derives from the Bell Beaker culture of the 3rd millennium BC...
derives from the Neolithic megalith-constructing culture of the 4th millennium BC (see below)...

Ipso speculato, proto-Basque, alias Vasconic, can be attributed, to the neolithic of Atlantic Europe c.4000 BC, when massive migrations, of foreign farmers, were colonizing the continent. Parsimoniously, it makes much more sense -- since, as Ovid declares, "time devours all things" -- to attribute Vasconic, to those foreign farmers, i.e. the wave of immigrants immediately prior to the people who imposed Indo-European...

rather than supposing, that Vasconic was the language of the Lascaux cave painting paleolithic peoples, i.e. that Vasconic survived several successive major immigrations and linguistic-and-cultural upheavals.

Ipso speculato,
Vasconic = neolithic = foreign farmers = "Japheth-ite"
Vasconic language super-family:
  • Elamite
  • Sumerian
  • Pelasgian / Minoan / Cretan / Etruscan
  • Aquitanian
  • Basque
Note, if true, then Basque in the Pyrenees at present, is as related to (say) Sumerian in Iraq 5000 years ago; as modern Irish Goidelic is related to ancient Hittite, in Anatolia, 4000 years ago. Thus, that could account, for the difficulty in definitively identifying the disparate relic remnants, of the (alleged) Vasconic language super-family, scattered across space and time, in the historical written records, of the ANE and Europe.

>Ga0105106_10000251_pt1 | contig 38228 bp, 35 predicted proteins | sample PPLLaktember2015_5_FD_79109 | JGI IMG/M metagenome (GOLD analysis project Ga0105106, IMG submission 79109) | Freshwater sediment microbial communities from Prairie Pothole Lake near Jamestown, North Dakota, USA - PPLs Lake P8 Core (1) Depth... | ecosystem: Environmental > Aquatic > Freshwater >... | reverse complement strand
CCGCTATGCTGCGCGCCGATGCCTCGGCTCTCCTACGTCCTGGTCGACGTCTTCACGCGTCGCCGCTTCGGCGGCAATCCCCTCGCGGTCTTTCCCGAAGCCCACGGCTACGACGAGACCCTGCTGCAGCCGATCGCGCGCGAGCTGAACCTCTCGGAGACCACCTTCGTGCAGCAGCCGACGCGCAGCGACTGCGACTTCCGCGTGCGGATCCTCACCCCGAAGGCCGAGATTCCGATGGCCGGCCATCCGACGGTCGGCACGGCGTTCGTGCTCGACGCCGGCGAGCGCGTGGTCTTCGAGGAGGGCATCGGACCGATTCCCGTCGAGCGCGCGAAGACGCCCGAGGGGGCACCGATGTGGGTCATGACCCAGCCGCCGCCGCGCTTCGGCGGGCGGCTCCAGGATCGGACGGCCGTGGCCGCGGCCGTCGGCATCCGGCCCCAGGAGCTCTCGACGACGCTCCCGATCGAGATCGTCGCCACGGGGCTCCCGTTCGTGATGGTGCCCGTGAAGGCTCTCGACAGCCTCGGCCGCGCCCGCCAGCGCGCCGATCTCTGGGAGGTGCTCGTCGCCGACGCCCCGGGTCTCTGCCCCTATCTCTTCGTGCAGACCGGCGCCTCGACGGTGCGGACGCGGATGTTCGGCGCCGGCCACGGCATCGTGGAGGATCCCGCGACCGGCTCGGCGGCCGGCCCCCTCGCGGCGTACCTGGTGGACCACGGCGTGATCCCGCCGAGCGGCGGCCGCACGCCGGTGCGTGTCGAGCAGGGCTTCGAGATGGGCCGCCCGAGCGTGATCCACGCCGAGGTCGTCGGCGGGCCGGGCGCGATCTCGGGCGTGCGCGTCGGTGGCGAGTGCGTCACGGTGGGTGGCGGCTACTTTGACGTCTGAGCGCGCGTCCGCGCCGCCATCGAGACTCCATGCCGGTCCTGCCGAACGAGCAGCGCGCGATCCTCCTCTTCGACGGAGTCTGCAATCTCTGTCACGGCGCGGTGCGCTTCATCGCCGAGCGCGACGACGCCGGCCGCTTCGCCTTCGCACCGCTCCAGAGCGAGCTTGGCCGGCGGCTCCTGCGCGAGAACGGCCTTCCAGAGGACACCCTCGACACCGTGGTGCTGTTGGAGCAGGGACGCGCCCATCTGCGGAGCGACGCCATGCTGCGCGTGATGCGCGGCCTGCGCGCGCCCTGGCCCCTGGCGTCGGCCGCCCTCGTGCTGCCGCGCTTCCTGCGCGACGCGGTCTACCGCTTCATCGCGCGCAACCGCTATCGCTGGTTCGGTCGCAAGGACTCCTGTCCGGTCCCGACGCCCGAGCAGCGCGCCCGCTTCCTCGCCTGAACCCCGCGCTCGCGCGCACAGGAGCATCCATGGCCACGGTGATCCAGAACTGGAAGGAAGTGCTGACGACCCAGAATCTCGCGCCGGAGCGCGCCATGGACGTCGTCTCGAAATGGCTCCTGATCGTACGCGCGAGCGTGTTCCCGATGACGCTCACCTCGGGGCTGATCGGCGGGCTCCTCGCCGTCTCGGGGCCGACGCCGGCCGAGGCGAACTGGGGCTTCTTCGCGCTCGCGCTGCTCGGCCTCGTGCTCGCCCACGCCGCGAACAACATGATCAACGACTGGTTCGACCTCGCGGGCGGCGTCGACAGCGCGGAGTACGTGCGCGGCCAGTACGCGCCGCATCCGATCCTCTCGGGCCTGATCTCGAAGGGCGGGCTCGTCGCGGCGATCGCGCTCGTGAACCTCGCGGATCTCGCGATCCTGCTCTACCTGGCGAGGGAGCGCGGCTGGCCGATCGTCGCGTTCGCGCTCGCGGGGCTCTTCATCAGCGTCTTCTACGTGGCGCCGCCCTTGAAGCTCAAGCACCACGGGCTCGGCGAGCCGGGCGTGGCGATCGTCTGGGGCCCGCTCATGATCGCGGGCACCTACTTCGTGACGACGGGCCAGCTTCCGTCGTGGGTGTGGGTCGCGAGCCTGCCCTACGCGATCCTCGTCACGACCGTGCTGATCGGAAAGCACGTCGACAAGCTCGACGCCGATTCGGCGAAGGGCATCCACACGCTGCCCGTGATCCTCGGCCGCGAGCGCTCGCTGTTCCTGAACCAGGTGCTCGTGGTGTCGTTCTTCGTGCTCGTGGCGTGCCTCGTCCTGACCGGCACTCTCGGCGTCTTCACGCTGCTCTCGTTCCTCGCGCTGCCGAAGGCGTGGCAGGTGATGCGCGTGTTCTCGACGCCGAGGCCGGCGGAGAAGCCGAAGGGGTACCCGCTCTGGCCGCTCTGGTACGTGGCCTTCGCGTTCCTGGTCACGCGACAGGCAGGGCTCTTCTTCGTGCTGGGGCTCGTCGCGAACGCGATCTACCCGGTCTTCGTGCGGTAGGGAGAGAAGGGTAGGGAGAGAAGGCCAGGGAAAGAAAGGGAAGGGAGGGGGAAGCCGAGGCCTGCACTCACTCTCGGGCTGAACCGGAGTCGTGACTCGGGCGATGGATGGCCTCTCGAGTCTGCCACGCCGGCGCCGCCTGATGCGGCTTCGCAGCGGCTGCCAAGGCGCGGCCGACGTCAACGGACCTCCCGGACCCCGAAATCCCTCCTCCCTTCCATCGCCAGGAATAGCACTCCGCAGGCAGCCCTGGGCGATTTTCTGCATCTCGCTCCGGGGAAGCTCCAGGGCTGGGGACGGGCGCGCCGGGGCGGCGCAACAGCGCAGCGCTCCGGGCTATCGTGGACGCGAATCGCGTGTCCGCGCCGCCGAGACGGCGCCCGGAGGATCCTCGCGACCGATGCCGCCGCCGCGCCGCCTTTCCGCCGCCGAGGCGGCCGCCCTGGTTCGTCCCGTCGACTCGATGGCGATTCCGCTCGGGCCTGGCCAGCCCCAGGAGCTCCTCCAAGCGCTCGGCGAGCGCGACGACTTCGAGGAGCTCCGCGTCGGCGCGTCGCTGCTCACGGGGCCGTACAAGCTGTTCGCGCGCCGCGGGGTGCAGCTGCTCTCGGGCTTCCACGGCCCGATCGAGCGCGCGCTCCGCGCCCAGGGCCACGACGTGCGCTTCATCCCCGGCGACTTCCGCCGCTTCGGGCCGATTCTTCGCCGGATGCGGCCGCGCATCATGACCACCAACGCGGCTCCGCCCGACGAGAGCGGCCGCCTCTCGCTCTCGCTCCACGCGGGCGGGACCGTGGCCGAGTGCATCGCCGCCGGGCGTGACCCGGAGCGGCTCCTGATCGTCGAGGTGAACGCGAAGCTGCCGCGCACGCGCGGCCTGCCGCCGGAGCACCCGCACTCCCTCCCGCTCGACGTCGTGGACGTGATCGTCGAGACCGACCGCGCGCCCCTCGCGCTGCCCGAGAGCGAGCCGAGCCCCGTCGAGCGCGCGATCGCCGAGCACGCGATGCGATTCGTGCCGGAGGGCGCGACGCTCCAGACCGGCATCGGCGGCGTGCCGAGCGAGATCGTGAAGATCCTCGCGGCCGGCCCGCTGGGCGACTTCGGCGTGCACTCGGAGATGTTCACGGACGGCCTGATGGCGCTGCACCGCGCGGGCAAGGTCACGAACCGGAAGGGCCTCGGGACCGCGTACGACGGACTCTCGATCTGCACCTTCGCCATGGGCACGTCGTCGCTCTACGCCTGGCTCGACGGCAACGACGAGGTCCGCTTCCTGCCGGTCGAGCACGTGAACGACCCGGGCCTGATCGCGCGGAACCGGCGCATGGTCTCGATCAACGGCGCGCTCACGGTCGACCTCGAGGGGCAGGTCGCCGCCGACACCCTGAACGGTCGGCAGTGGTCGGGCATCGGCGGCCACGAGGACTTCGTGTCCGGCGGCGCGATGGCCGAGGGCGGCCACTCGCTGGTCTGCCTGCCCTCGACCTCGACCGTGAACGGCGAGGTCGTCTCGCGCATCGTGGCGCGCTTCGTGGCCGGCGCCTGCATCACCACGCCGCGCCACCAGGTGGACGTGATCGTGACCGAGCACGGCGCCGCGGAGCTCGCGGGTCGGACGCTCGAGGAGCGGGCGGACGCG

Click the image to open in full size.
http://upload.wikimedia.org/wikipedi..._languages.png
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Old November 11th, 2013, 06:17 AM   #14

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Nicholas Wade, in Before the Dawn (p.134), citing Roy King & Peter Underhill of Stanford University, wrote that the introduction of farming into Europe is extremely strongly associated with Y-DNA hg M172 (J), prominent in modern Anatolians presently living near Catal Hoyuk. And, Jean Manco, in Ancestral Journeys (ch.6), provides pictures, of the spread, of Y-DNA hg's J1 & J2, as well as of the spread of (specifically) dairy-dominated cattle-pastoralism, from the Sea of Marmara and Danube delta, along the coast of the Black Sea into southern Ukraine and the steppes of western Asia; and also up the Danube and across central Europe, from c.6000-4000 BC. Those pictures look allot like Marija Gimbutas' map, of the geographic distribution, and spread, of "kurgan" monumentally massive burial mounds (see below).

Logically, massive monumental mounds, requiring a considerable population to provide the manpower to make them; and which are situated at a single site, so suggesting sedentism of the mound makers; sounds much more like agriculture, than nomadic hunter-gatherers. Moreover, the "kurgans" of eastern Europe are nearly identical, to the neolithic-associated "barrows" of western Europe. And more, farmers are known to have carried culture up the Danube, to the British isles.